But why haven’t any organism so genetically close to humans, like the macaques, been successfully cloned like this before? Well according to the Mu-ming Poo, the director of the Institute of Neuroscience at the Chinese Academy of Sciences in Shanghai, the main reason primate cloning has been unsuccessful in the past, was due to a failure to reprogram the somatic DNA by the egg. This failure to reprogram the DNA is believed to be caused by an inability to unwind certain sections of the DNA that are very tightly wrapped around the somatic cells histones. To combat this and produce the successful clones found in this experiment, the researchers added specialized molecules designed to loosened these sections of DNA before its reprograming.  This breakthrough in cloning ability, will have significant implications on future disease and drug testing programs, as it could make the monkeys, which are already good genetic analogs to humans, even better test subjects, by removing any influence genetic variation between individuals might have on the trial results.

And for more information on somatic cell nuclear transfer cloning use this link https://www.sciencedaily.com/terms/somatic_cell_nuclear_transfer.htm





Is Genetic Testing Necessary?







Is Genetic Testing Necessary?

Over the past 5 years, there has been a surge in people wanting to get genetic testing. Some people do it to see exactly which countries they are from. Knowing and understanding your culture and heritage plays a vital role in how you view yourself. Others, primarily those with a familial history of disease and parents, do it for health and medical purposes.  

Those who have a prevalent history of diseases should definitely get genetic testing. Not only can it be vital to their health, it can also let parents trying to conceive know if their children will have any health risks. There was a case with a woman who struggled severely with her cholesterol even with proper dieting and prescribed medication. Through genetic testing, she realized she actually had hypercholesterolemia, a disease that produces mass amounts of cholesterol. This prompted doctors to do follow up testing leading to the discovery of life-threatening blockages in three of her coronary arteries. Had it not been for genetic testing, she would have most likely died. Couples who are trying to conceive also have reason to get genetic testing. For example, in the Jewish community, there is a 1 in 27 chance of an individual being a carrier of Tay-Sachs disease. There are many other genetic diseases with odds being the same and higher. The best thing for a Jewish couple to do is to get genetic testing to see the potential odds of their baby having a genetic disease.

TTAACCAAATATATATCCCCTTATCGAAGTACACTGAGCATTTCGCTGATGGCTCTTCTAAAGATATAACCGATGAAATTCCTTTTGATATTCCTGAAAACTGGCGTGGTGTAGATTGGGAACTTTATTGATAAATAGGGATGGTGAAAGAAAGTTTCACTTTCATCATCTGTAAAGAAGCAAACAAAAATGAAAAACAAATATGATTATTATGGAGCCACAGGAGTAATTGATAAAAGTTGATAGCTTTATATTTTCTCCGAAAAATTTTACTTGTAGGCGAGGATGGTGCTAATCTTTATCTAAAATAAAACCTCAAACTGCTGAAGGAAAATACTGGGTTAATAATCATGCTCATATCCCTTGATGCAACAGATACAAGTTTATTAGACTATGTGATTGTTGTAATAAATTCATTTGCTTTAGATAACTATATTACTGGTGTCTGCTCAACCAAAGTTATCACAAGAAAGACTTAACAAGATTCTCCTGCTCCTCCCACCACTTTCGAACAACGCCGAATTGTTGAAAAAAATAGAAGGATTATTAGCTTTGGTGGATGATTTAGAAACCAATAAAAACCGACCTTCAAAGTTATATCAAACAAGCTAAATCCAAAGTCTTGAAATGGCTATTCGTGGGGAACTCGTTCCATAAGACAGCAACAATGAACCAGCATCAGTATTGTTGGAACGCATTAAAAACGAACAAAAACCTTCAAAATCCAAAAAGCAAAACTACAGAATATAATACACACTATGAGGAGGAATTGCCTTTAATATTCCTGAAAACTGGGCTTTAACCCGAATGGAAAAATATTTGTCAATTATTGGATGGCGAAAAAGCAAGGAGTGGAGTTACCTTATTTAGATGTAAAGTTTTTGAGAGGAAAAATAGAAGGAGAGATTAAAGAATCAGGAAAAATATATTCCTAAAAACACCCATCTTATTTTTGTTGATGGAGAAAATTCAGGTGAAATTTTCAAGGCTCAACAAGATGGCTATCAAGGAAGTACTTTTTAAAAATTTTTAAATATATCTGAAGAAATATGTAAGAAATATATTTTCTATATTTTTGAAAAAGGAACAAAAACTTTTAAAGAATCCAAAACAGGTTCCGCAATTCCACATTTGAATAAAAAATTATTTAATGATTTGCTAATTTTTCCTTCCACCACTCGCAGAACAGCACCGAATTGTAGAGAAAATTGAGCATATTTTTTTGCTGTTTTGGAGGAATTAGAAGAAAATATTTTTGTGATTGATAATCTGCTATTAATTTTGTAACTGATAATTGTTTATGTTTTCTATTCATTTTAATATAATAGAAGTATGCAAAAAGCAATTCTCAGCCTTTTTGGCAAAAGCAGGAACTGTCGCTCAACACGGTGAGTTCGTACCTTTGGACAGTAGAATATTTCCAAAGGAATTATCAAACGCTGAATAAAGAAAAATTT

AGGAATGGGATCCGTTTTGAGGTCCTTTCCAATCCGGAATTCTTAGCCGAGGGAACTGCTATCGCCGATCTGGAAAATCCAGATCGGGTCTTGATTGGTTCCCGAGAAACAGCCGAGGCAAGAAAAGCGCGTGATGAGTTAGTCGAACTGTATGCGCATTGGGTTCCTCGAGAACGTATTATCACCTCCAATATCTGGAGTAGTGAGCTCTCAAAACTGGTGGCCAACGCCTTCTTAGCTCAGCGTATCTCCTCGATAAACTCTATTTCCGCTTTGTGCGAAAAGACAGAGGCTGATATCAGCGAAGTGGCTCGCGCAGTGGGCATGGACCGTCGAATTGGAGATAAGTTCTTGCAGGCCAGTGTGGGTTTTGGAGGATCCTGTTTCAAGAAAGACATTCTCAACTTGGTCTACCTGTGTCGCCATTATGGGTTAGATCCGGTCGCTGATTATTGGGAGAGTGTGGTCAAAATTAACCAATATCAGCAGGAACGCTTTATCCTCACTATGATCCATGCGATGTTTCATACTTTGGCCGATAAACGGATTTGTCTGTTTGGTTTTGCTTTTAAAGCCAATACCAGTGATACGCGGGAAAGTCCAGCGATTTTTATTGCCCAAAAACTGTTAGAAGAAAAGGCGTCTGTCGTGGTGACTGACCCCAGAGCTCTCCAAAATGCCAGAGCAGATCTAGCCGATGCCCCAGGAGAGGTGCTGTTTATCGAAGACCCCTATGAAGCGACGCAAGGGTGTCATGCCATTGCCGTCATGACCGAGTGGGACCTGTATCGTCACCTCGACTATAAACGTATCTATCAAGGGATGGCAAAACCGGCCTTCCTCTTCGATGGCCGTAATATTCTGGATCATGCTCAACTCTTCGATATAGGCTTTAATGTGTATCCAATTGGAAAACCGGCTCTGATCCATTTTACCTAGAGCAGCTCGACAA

Genetic testing is easily accessible through sites like ancestry.com, 23andme, etc. The cost will depend on the type of testing you’re looking for, with prices ranging from $80-$250. More money get you more genetic disease results. Overall the necessity of genetic testing varies from case to case. People with a history of health issues and certain couples should seek genetic testing. People who are uncertain of their heritage should seek genetic testing as well, not only to better understand themselves but to also possibly uncover a genetic disease linked to their unknown ancestry. 



www.gaucherdisease.org/blog/5-common-ashkenazi-genetic-diseases/

How Life Generates New Forms

A new study has found which type of gene regulation is most likely to generate evolutionary change. A team in Switzerland demonstrated that gene regulation by transcription powers evolutionary change most effectively. This team's previous work also showed that robustness and evolvability, which are two traits that are key to evolution. Robustness refers to the ability to function relatively normally despite mutations, while evolvability relates to the ability to adapt to mutations. What this means is that transcriptional regulation plays a major role in evolution.



What I wonder is whether or not transcriptional regulation affects the time required for evolution, and whether or not this can be manipulated. I understand it would certainly be a hot topic if scientists found a way to speed up evolution and it is probably just my imagination thinking up interesting scenarios. However, when we consider how crazy people in the 1800s would go if they saw an Iphone we are reminded how far we have come technologically in such a short period of time. With that in mind is it really that crazy to think this breakthrough couldn't somehow lead to the control of evolution, especially when you consider what CRISPR allows us to do.

Link: https://www.sciencedaily.com/releases/2018/04/180412102933.htm

Second Link: https://www.upi.com/Study-pinpoints-type-of-gene-regulation-essential-to-evolution/8411523551092/

Monday, April 16, 2018

Viruses: Friend or Foe



         Viruses have a mostly negative connotation because they are often associated with diseases. Have you ever sat and wondered where exactly viruses come from? Turns out they literally drop from the sky from being swept up by sea spray, and not in small amounts either. It is an estimated 800 million viruses fall per square inch on the planet. They have a huge impact on our ecosystem. The ARC virus is known to be responsible for our evolution into what we are today. The virus gave us conscious, which influences our everyday life and decision making skills. They are also responsible for killing off most of the hooved-animal population in 1887 North Africa. Ironically, they can also be beneficial. There have been cases of invasive algae species being wiped out in a matter of days due to viruses. So it turns out that viruses not only make up the largest population on the planet, some of them are actually beneficial and keep our environment thriving. 

https://www.nytimes.com/2018/04/13/science/virosphere-evolution.html?rref=collection%2Fsectioncollection%2Fscience&action=click&contentCollection=science&region=rank&module=package&version=highlights&contentPlacement=1&pgtype=sectionfront